There is also the rise of companies like HelloFresh who create meal kits and boxes full of already weighed out ingredients and easy recipes which are designed to be just as good as if you were eating in a restaurant. Although not as quick to prepare as throwing something in the microwave (recipes take on average 30 minutes to cook), it takes the hassle and time out of shopping for ingredients and deciding what to cook.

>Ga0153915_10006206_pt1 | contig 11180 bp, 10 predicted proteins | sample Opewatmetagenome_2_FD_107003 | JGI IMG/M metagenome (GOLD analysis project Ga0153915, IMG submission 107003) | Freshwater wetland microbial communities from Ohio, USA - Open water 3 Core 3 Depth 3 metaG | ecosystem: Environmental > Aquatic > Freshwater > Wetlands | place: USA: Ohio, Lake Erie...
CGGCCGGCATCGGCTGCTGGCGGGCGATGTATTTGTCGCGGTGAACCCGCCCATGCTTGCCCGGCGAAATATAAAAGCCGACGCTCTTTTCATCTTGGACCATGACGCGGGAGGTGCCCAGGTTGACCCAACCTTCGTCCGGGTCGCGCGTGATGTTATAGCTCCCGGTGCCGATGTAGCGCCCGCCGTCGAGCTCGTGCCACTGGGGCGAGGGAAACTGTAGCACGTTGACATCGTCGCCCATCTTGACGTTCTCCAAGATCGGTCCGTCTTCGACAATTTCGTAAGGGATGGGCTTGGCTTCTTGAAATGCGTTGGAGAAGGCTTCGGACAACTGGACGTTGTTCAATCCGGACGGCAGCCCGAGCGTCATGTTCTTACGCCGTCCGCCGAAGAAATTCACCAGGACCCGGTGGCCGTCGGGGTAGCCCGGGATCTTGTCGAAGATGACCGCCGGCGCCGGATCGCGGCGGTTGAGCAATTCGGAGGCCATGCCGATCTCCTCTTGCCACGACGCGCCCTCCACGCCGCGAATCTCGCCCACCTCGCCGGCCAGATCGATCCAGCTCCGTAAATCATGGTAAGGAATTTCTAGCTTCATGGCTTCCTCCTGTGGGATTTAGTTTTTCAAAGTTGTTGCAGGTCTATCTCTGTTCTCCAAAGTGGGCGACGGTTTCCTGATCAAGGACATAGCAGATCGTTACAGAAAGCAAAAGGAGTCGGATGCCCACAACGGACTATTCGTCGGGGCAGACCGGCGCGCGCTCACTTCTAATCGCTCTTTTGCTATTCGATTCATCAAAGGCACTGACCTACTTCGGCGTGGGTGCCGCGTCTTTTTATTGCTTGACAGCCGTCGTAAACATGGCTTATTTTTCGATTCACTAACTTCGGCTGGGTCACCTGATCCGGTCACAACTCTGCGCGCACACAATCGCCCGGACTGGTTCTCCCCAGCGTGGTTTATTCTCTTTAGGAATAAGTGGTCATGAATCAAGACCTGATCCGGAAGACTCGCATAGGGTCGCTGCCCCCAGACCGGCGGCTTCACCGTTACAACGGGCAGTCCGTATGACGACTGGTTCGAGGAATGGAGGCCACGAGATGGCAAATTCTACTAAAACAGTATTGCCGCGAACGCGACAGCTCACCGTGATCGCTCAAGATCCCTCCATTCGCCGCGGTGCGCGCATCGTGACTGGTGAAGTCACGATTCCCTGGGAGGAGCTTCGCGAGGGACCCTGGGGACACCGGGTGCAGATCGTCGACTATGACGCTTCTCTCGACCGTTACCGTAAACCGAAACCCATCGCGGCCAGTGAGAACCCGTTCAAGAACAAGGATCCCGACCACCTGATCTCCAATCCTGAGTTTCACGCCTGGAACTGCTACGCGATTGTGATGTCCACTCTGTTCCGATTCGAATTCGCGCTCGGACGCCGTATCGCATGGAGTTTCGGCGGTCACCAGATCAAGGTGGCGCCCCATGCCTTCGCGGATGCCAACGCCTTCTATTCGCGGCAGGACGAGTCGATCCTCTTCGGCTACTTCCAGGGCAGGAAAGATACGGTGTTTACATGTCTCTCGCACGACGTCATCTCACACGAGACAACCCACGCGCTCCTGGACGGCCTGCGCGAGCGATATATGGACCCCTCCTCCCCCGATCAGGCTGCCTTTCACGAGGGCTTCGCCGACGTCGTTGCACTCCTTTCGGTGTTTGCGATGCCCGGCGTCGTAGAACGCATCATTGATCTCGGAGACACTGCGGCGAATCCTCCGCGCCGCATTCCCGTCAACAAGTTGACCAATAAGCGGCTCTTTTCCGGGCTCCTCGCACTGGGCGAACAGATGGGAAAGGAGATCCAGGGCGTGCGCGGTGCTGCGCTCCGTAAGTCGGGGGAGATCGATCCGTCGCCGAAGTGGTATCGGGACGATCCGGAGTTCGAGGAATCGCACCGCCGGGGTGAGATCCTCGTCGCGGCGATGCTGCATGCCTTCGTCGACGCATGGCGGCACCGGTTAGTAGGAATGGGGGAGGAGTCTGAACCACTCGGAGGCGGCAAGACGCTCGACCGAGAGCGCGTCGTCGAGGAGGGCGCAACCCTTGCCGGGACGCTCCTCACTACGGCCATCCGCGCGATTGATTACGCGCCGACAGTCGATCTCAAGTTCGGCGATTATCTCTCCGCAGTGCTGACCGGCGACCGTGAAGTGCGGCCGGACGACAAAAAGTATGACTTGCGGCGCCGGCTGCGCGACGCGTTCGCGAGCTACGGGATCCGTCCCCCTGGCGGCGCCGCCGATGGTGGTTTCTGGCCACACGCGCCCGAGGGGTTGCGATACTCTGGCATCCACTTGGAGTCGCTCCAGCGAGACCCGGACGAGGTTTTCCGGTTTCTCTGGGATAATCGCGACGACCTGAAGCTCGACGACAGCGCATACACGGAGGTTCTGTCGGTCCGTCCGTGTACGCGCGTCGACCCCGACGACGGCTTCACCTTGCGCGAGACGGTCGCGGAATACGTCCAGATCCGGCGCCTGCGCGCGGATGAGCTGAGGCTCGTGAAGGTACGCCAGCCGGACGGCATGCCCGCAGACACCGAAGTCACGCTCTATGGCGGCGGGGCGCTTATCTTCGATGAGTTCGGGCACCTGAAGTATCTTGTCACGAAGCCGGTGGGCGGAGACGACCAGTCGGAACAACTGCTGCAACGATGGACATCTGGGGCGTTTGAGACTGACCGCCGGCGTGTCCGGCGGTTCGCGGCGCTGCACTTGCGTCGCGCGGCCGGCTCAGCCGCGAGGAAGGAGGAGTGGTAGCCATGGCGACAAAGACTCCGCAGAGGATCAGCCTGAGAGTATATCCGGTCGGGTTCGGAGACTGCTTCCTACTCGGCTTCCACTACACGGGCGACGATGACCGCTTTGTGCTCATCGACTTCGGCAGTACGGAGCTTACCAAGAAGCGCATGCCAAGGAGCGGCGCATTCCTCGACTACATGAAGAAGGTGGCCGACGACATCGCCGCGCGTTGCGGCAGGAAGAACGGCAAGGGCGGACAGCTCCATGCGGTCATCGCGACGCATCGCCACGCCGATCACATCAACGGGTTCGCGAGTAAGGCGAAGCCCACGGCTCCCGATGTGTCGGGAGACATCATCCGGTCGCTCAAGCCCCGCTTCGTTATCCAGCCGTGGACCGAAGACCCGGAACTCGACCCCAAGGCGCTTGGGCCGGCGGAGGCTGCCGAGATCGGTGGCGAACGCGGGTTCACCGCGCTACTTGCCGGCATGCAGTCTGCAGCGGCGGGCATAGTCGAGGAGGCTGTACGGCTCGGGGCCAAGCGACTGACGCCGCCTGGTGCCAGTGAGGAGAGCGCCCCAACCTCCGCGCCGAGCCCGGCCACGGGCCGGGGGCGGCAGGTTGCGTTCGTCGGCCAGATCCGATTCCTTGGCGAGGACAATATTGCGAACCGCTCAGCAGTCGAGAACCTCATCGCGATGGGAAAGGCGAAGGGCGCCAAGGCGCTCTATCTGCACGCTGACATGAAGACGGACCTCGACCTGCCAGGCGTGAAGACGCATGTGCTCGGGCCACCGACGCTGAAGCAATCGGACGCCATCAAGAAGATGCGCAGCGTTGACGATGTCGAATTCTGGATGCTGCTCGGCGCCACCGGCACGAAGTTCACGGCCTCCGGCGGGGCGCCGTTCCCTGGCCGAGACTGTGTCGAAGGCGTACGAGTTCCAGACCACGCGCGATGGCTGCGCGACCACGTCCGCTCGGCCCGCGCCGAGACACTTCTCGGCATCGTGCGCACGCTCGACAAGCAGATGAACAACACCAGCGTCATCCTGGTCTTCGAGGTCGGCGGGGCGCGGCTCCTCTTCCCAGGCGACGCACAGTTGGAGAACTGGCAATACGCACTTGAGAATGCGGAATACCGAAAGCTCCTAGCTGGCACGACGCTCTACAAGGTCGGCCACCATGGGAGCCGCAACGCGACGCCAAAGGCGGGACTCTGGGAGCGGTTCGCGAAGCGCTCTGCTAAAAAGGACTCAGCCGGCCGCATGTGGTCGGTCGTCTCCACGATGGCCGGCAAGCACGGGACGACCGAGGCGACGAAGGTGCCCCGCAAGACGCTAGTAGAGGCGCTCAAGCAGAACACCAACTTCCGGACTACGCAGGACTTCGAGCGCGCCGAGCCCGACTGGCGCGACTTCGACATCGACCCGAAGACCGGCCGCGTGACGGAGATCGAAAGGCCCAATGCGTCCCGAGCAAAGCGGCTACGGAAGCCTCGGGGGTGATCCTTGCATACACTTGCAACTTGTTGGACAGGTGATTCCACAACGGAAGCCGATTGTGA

Convenience also doesn’t have to mean quick and on the go foods, but also technology: with apps like Deliveroo and UberEats it has never been easier to get food at the push of a button. Although it hasn’t quite taken off as much as other countries, “digital ordering of food services has doubled in volume in the last five years” in Australia and in most cases, spending money on this service isn’t an issue – people (we’re guessing hungover people) are willing to spend the extra on having restaurant-quality food delivered straight to their door. This shows that the consumer is willing to spend more money on food which is more convenient: think snack packs, prepared gift boxes and no-cook foods. It doesn’t take much to make things a little easier for the consumer but the stats show that they’re willing to pay more for the ease.